When and How Do I Change the Strings on My Hardingfele?
Sound Post, Vol. 29, no. 1 (Winter 2012) on pp. 12-13
by Loretta Kelley
Here are some techniques and tips that I have collected over the years on when and how to change hardingfele strings, which I hope may be helpful to others.1
I change my upper strings when:
1) any sign of wear appears. This would include stretched-out winding or missing winding on the G, A (if metal) and E strings (and D string if close-wound). To check for missing winding on the portion of the string that is not touched by the bow, run your finger slowly up and down. Fingertips are sensitive enough to detect extremely small variations. To check for missing winding on the bowed portion of the string, first clean the string well with a Q-tip swabbed in rubbing alcohol (Warning: cover the top of the fiddle with plastic wrap to prevent the alcohol from accidentally dripping on the varnish), then view with a magnifying glass. Avoid touching this part of the string; skin oil prevents the bow from gripping properly.
2) any deformation of the winding on the open-wound D string is noticed, particularly over the bridge or the nut. The winding of an open-wound D string is particularly sensitive to getting caught by the bridge or nut as the string is tightened or loosened, causing the winding to bunch up. To prevent the winding from being caught, make sure that the groove where the D string passes over the bridge or nut is well-lubricated with pencil lead (graphite) and that there are no sharp edges particularly at the nut that might catch the winding.
3) the tone on an upper string sounds impure or "false". This is much harder to determine on a hardingfele than on a violin, because the sound of one string is so sensitive to the tuning of all the other strings, much more than on a violin. To check for falseness, I recommend muting the understrings first by wrapping them with cloth, or if you are skillful you can hold your finger on them while bowing the upper strings. Tune the upper strings as exactly as you can using your ear, not an electronic tuning device.2 Then take a long firm but not heavy bowstroke on one string alone, lifting the bow at the end of the stroke to allow the string to ring. Listen to the ringing sound after the bow is removed, and check for any change in pitch. If the sound after the bow is removed starts off in tune but then changes pitch as it dies out, then this means that the string is no longer perfectly round, or has another physical defect too small to see. Note that the understrings can still affect the sound even when muted, so try this procedure several times using different techniques over a period of days to see whether you get consistent results.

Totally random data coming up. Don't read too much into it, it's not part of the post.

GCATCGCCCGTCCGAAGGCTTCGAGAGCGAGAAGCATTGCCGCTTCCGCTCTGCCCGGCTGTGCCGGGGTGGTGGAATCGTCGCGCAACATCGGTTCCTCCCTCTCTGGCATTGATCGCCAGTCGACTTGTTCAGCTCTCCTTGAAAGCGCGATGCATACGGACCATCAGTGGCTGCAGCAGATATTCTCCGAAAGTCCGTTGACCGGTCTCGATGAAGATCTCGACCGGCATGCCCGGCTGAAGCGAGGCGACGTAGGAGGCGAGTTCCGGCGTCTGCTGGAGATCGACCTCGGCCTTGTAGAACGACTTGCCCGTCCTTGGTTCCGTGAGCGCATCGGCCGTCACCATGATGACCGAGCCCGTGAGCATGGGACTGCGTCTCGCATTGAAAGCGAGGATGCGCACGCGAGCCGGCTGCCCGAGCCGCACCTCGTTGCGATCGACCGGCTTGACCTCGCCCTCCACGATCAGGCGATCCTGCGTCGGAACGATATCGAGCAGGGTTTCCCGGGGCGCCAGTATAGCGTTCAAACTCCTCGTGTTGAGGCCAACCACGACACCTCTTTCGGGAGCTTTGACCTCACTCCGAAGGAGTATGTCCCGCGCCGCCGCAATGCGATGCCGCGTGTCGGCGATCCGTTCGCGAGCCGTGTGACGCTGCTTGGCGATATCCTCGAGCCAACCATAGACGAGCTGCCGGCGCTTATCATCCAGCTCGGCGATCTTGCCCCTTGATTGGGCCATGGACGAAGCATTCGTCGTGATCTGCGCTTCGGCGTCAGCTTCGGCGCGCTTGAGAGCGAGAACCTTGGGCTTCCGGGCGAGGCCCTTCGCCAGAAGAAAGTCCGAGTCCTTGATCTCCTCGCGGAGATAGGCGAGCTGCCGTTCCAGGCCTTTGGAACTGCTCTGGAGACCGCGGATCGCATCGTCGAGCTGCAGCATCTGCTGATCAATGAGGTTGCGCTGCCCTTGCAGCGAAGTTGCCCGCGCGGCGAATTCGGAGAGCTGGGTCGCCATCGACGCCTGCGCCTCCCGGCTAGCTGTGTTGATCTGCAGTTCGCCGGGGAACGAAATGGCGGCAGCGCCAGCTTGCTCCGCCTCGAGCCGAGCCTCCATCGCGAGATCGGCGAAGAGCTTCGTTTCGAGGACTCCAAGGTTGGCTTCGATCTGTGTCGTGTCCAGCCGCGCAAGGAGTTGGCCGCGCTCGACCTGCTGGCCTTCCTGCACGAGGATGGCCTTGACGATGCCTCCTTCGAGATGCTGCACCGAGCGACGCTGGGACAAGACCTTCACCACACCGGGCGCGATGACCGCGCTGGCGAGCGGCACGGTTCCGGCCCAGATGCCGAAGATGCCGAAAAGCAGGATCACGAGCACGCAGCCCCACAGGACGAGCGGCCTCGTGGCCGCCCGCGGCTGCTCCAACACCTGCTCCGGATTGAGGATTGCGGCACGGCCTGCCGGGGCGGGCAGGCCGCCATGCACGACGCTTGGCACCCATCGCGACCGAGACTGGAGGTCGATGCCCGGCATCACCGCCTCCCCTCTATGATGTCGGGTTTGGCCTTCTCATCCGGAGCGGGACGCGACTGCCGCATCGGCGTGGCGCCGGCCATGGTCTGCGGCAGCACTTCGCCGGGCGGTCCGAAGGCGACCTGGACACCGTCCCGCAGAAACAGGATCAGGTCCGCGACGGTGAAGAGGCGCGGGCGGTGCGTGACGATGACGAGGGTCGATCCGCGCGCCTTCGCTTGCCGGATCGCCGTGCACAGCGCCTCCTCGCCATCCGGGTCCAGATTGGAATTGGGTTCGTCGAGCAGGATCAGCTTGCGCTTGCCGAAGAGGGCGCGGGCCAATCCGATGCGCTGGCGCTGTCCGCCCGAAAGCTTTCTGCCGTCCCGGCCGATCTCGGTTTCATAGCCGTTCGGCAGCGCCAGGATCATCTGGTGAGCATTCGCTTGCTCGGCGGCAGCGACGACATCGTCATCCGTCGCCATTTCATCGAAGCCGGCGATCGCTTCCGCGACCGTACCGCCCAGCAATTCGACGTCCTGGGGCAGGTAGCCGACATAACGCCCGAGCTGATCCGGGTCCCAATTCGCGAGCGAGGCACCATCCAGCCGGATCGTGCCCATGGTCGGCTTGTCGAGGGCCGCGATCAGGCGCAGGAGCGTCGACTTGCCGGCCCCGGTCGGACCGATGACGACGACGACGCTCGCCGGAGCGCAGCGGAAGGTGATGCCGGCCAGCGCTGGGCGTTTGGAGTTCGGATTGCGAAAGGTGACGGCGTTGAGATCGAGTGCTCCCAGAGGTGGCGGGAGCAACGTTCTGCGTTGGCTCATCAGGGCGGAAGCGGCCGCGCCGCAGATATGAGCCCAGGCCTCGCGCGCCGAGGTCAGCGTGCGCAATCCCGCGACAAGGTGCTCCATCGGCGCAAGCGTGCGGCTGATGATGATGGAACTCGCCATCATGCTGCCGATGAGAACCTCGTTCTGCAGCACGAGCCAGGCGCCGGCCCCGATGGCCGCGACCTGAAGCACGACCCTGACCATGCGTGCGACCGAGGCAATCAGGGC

I change my understrings (sympathetic strings) when I see evidence of rust or damage.
If a fiddle is well cared for this should be very infrequently. Clean the understrings using an alcohol swab as described above, especially where the finger touches them to check the tuning. Then examine carefully for any black or brown spots, imperfections, kinks, etc.
This is how I change my understrings:
1) Remove all of the understrings.
2) Starting from the right to the left as you face the instrument (high to low), thread the top understring under the fingerboard and fasten it, and tune it up just enough to hold it in place.
3) Thread the next highest understring through the fingerboard slot, making sure to keep the natural curve of the string facing away from the string that is already in place, and fasten it, and tune it up just enough to hold it in place.
4) After attaching each understring check to make sure that it has not looped itself around the neighboring understring by holding the fiddle up to a light and sighting down the tunnel underneath the fingerboard.
5) Proceed with the remaining strings. After all the understrings are attached then tighten them all up to pitch gradually.
About winding the strings on the pegs: Insert the end of the string in the hole in the peg, then pull the end of the string out about 1/2 inch. Wind the string a turn or two in one direction, then wind it the other direction so that it overlaps the first windings for more security. Continue so that the windings lay tight and even, not bunched up. The windings should stay as close as possible to the center of the peg. If the windings get too close to the sides of the pegbox, they will interfere with the natural in and out of the peg as wood shrinks and expands with temperature and humidity.
About checking the bridge after changing strings: Tuning up a new string, especially the D string, has a tendency to pull the bridge over towards the top of the fiddle (the scroll). Leaving the bridge in this condition can cause it to become permanently warped. To correct, check the bridge frequently as you tune up the new string. If it starts to pull over, place the fiddle securely in your lap and, bracing the bridge on both sides with thumb and forefinger, very slowly and gently pull it back into place, making sure to place equal pressure in the opposite direction so that it doesn't go over too far. Loosen the strings a little if it is too difficult to pull it back.
1 See also David Golber’s article, “Changing Strings”, Sound Post Vol. 29, no. 1 (to order back issues of our journal click on Merchandise Sales)
2 If you want to be absolutely perfectly in tune when playing by yourself or only with other fiddles, then you cannot use an electronic tuning device to check the intonation of individual violin strings, because electronic tuners use notes in the equal temperament scale, which is by definition slightly out of tune. Bowed instruments, when not playing together with equal temperament instruments such as the piano or accordion, use the just intonation scale. You can use an electronic tuner to set the pitch of the A string, but then the other three strings and the understrings must be tuned by ear.